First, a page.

There’s a playfulness to Moira Frith’s artworks that makes me smile. The British artist paints small, closely cropped watercolours of people, animals, birds and plants. Some are recognisable – a pigeon, a green parakeet – while others are fantastical hybrids, among them a bear-dog creature and a cat-squirrel beast.
“I had an unconventional route into art,” Moira tells me. “I loved painting and drawing as a child, in the way that lots of children do – it’s uncomplicated at that stage, you can just mess about with stuff, it doesn’t have to be good.” After studying art at school, she set it aside to pursue a career in natural sciences; a Bachelor’s in zoology was followed by a Master’s in ecology and a PhD in molecular ecology. It wasn’t until 2015, while on maternity leave, more than a decade after leaving school, that she picked up her brushes again.
“It’s that shift in tempo when you go from working full-time to being on leave for a year,” she says. “Yes, you don’t have much free time because there’s a baby to look after, but you do have these stretches during the day when you’re at home and you can do quiet things.” For Moira, those stretches involved drawing and painting. Early on she dabbled in printmaking, too, but soon settled on watercolours, a medium she likes for its immediacy and fluidity. When she went back to work, she kept at it.
Moira is sitting at her dining room in Newcastle, which is also her studio. When she tells me she paints at the table, and I ask if she has to sweep everything off it at mealtimes, she says it’s less a sweep than a pile-up. “My daughter, Agnes, is eight, so she makes a mess as well,” she adds, with a laugh. On the wall is a splodgy colour chart Agnes painted when she was four: “She was just dipping the brush in and really going for it; I like the dirtiness combined with all the bright colours.”
Scattered across the top of two chests of drawers are a collection of shells, a mainstay in Moira’s work. Her practice often begins with observation, though the end result – flat and free-flowing – is neither realistic nor abstract. In one painting, a green crab with a dotty crimson fringe and black legs wraps its claws around one such shell. In another, a red-and-cream striped shell and what could be coral become the blooming skirt and ruched collar of two dancers. “I think it’s important for me to go out and observe and draw from real life, but I’m not doing that with the intention of translating whatever I’ve sketched into an abstracted version,” she says. ‘It’s more about collecting and gathering visual elements that can be stored in my head for the future.”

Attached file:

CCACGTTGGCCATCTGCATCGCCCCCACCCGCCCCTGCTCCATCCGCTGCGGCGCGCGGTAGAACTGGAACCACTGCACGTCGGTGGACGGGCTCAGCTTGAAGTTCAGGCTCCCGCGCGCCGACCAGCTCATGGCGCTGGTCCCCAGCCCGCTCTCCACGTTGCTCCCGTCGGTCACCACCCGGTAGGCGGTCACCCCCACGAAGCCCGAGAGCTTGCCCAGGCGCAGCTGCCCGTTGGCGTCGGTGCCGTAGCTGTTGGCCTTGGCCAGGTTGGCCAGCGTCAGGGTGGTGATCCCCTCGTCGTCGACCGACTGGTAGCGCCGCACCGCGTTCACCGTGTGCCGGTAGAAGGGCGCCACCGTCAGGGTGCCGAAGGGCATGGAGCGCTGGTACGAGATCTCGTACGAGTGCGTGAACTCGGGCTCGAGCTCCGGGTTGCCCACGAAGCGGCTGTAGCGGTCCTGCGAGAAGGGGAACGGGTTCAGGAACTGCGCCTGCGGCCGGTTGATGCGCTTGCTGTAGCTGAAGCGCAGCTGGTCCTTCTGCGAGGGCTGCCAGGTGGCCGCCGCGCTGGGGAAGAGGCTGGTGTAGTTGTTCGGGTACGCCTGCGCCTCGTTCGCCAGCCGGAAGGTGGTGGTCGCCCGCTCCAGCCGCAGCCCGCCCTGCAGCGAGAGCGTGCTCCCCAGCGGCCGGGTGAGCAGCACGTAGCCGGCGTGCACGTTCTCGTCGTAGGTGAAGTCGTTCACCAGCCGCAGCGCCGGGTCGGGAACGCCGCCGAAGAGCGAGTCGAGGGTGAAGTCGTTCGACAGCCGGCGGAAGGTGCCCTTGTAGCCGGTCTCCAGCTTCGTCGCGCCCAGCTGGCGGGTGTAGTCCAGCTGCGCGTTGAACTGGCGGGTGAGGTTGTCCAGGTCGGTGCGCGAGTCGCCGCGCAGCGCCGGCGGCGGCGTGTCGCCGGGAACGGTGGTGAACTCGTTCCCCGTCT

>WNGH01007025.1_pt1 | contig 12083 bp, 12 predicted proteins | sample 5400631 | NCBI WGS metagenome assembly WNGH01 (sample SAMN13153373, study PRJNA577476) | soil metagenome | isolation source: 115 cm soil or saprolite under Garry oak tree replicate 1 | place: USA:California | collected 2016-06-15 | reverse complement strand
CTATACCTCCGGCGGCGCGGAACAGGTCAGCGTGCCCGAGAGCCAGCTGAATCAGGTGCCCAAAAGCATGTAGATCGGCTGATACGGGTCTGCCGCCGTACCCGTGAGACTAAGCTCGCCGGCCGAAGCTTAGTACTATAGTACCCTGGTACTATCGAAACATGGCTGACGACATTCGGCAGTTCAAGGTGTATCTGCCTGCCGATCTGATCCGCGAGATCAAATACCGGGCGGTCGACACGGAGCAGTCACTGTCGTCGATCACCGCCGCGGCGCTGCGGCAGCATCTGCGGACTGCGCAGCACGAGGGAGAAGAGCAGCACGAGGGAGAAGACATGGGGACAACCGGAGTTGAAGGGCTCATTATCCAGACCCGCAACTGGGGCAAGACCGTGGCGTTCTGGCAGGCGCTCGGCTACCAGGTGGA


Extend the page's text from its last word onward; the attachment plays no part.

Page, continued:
It was Moria’s dancers that prompted the commission from TOAST. With this season’s theme of Everyday Theatre, Moira looked to the circus. Sharing a wall with Agnes’s wobbly chart is a mood board of ballooning tents, banded quilts and colourful swatches of fabric. Quick sketches of dancers twisting and twirling by Auguste Rodin. Circus performers by Marc Chagall.
From these, Moira created a series of portraits of tightrope walkers, hula hoopers, jugglers. A single performer per sheet, body bending and stretching to reach the paper’s corners and edges, throwing shapes. My favourite shows someone standing on their head, legs akimbo. Of course, the clothes are also the stars: puff-sleeved shirts; striped jumpsuits; a swinging skirt in a rosy harlequin print.
Painted in watercolour, Moira’s figures are loose and washy, though with an attention to detail: golden buttons on a jacket; unfurling ribbons; pompoms on the toes of boots. “Initially, when I was using watercolour, I took the traditional approach of adding one layer and letting it dry before painting another thin layer on top,” she says. “It was very slow and very controlled, which isn’t how I like to work at all.” Now, she paints wet on wet, enjoying the way the colours bleed into one another. When she’s done for the day, she leaves her paints to dry on her palette rather than wiping them away because she likes to use the resulting murky, muddy shades as her next base.
Like the natural world that inspires her, Moira’s watercolours are intuitive and free. She continues to work in wildlife conservation, picking up her brushes in the pockets of time in and around her day job at the RSPB. The medium is also unpredictable. “When you’re working in that very wet, loose way, you can never create the same painting twice,” she says. And therein lies the beauty of her work, which slips and slides, refusing to be pinned down.
Interview by Chloë Ashby.
Photographs by India Hobson.
Moira wears our Grid Check Organic Ikat Dress.
To celebrate the launch of the collection, we have commissioned Moira Frith to create a series of artworks for our shop windows and exclusive prints. Visit our shops to see the series depicting tightrope walkers, hula hoopers and acrobats painted in vivid watercolour hues.